During this period, the moon reaches its first quarter phase on Saturday December 11. At that time the moon lies 90 degrees east of the sun and sets near midnight local standard time. As the week progresses the waxing gibbous moon will set approximately 45 minutes later each night and by the end of the week it will be above the horizon all night long. The estimated total hourly meteor rates for evening observers this week is near 3 as seen from mid-northern latitudes (45N) and 2 as seen from tropical southern locations (25S). For morning observers, the estimated total hourly rates should be near 40 as seen from mid-northern latitudes (45N) and 20 as seen from tropical southern locations (25S). The actual rates will also depend on factors such as personal light and motion perception, local weather conditions, alertness, and experience in watching meteor activity. Evening rates are reduced during this period due to interfering moonlight. Note that the hourly rates listed below are estimates as viewed from dark sky sites away from urban light sources. Observers viewing from urban areas will see less activity as only the brighter meteors will be visible from such locations.
The radiant (the area of the sky where meteors appear to shoot from) positions and rates listed below are exact for Saturday night/Sunday morning December 11/12. These positions do not change greatly day to day so the listed coordinates may be used during this entire period. Most star atlases (available at science stores and planetariums) will provide maps with grid lines of the celestial coordinates so that you may find out exactly where these positions are located in the sky. I have also included charts of the sky that display the radiant positions for evening, midnight, and morning. The center of each chart is the sky directly overhead at the appropriate hour. These charts are oriented for facing south but can be used for any direction by rotating the charts to the desired direction. A planisphere or computer planetarium program is also useful in showing the sky at any time of night on any date of the year. Activity from each radiant is best seen when it is positioned highest in the sky, either due north or south along the meridian, depending on your latitude. It must be remembered that meteor activity is rarely seen at the radiant position. Rather they shoot outwards from the radiant, so it is best to center your field of view so that the radiant lies at the edge and not the center. Viewing there will allow you to easily trace the path of each meteor back to the radiant (if it is a shower member) or in another direction if it is sporadic. Meteor activity is not seen from radiants that are located far below the horizon. The positions below are listed in a west to east manner in order of right ascension (celestial longitude). The positions listed first are located further west therefore are accessible earlier in the night while those listed further down the list rise later in the night.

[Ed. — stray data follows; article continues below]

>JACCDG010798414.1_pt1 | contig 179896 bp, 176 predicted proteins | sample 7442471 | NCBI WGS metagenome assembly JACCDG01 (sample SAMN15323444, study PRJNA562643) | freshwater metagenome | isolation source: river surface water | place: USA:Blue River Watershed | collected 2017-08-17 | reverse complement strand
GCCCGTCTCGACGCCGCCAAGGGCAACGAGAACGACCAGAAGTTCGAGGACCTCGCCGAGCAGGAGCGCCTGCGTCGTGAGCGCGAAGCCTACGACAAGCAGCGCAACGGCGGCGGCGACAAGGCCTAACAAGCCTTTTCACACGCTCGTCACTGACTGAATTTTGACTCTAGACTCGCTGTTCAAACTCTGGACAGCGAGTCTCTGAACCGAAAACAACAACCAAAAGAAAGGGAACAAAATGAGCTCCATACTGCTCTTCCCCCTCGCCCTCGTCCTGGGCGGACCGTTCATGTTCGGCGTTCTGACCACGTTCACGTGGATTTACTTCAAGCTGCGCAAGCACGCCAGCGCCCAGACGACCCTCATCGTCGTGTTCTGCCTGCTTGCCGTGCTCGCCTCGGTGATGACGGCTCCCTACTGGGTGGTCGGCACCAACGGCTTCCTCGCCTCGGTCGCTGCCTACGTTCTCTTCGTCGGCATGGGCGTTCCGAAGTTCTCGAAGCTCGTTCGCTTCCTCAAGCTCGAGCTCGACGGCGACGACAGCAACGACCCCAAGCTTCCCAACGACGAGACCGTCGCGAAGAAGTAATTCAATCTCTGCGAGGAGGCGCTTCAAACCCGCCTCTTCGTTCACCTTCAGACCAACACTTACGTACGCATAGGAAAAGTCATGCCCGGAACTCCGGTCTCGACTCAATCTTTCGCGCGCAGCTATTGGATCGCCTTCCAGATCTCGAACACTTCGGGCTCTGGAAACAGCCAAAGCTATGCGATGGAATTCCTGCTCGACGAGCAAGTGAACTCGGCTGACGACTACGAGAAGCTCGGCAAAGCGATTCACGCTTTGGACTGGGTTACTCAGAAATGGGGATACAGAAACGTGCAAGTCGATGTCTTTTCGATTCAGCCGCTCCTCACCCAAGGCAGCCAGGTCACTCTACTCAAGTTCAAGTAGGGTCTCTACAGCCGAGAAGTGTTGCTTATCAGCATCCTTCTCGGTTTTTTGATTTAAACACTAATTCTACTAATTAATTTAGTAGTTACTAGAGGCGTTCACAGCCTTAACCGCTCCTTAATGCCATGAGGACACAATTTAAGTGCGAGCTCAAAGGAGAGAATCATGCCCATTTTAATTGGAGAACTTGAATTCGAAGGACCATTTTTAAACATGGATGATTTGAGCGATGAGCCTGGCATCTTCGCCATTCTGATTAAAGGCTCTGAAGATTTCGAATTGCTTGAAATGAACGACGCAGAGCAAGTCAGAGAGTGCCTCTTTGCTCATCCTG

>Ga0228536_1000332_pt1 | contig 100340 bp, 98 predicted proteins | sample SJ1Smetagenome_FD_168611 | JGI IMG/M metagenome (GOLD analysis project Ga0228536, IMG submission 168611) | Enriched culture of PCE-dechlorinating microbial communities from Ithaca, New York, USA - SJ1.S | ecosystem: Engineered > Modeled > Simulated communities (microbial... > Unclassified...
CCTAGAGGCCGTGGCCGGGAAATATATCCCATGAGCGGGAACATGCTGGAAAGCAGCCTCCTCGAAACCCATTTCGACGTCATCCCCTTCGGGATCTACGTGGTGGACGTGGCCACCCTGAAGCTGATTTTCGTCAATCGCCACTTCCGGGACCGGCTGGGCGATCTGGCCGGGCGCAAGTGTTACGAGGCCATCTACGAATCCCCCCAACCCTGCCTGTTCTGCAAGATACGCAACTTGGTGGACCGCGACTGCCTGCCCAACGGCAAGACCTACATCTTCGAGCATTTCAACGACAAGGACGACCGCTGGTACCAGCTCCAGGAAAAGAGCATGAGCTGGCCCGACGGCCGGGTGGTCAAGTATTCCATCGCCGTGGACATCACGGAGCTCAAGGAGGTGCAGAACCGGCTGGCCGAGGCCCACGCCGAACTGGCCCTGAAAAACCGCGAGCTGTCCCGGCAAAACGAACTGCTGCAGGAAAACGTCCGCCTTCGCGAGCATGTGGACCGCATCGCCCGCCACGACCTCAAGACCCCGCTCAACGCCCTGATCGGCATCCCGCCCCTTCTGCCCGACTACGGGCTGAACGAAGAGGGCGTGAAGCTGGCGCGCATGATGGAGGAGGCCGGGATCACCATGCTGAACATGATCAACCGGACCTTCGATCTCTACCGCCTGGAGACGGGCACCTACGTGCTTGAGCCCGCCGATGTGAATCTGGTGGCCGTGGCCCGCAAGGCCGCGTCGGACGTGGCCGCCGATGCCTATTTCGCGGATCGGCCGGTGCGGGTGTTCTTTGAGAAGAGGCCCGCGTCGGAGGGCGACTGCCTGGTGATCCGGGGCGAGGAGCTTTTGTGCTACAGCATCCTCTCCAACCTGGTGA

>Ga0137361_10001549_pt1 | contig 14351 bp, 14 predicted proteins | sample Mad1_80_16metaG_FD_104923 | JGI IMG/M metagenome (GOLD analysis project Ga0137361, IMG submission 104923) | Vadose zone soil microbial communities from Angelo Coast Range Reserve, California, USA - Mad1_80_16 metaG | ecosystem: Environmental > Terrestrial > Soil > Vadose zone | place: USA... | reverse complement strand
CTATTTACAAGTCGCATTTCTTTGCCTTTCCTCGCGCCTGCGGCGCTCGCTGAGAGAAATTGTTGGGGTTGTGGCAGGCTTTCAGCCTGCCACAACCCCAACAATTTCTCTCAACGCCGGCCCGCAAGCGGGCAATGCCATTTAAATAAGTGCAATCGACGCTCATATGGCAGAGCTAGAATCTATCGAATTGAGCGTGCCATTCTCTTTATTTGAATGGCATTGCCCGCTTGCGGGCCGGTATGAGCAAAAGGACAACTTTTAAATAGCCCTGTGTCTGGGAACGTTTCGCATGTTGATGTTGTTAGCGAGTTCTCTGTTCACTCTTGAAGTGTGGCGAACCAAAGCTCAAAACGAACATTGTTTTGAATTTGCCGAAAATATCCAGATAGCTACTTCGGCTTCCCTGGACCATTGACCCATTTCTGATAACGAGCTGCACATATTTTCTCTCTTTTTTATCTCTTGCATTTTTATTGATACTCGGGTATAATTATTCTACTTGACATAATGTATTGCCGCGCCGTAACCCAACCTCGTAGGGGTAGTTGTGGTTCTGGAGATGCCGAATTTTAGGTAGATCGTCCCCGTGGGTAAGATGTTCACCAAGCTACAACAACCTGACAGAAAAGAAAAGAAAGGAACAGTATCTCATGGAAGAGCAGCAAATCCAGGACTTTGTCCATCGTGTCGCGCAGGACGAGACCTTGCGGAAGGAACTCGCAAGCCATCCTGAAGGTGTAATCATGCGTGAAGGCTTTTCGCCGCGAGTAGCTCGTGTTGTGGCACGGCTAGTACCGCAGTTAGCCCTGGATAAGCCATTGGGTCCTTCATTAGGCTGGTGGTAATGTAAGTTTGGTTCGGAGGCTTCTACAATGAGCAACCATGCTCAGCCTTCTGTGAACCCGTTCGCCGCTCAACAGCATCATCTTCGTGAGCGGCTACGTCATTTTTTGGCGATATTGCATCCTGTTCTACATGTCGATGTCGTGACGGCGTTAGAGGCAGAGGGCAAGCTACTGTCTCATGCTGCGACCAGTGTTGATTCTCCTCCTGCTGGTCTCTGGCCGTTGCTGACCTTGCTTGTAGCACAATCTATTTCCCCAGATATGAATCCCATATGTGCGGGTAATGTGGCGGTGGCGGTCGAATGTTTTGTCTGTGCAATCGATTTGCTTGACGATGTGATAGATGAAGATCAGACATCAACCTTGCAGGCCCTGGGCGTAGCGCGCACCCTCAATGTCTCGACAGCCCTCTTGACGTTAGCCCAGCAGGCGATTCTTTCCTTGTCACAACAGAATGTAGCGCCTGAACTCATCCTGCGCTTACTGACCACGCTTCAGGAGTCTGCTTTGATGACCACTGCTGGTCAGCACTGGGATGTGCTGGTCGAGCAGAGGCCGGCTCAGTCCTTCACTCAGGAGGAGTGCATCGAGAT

These sources of meteoric activity are expected to be active this week.
Now that the activity from particles produced by comet 2P/Encke have ceased encountering the Earth, the Taurid showers for 2021 are over and we resume reporting activity from the Anthelion (ANT) radiant. This is not a true radiant but rather activity caused by the Earth’s motion through space. As the Earth revolves around the sun it encounters particles orbiting in a pro-grade motion that are approaching their perihelion point. They all appear to be radiating from an area near the opposition point of the sun, hence the name Anthelion. These were once recorded as separate showers throughout the year, but it is now suggested to bin them into a category separate from true showers and sporadics. This radiant is a very large oval some thirty degrees wide by fifteen degrees high. Activity from this radiant can appear from more than one constellation. The position listed here is for the center of the radiant which is currently located at 06:08 (92) +23. This position lies in western Gemini, near the spot occupied by the 4th magnitude star known as 1 Geminorum. Since the radiant is so large, Anthelion activity may also appear from southeastern Auriga, Gemini, and northeastern Orion as well as eastern Taurus. This radiant is best placed near midnight local standard time (LST) when it lies on the meridian and is highest in the sky. Rates at this time should be near 2 per hour as seen from the northern hemisphere and 1 per hour as seen from south of the equator. With an entry velocity of 30 km/sec., the average Anthelion meteor would be of medium-slow velocity.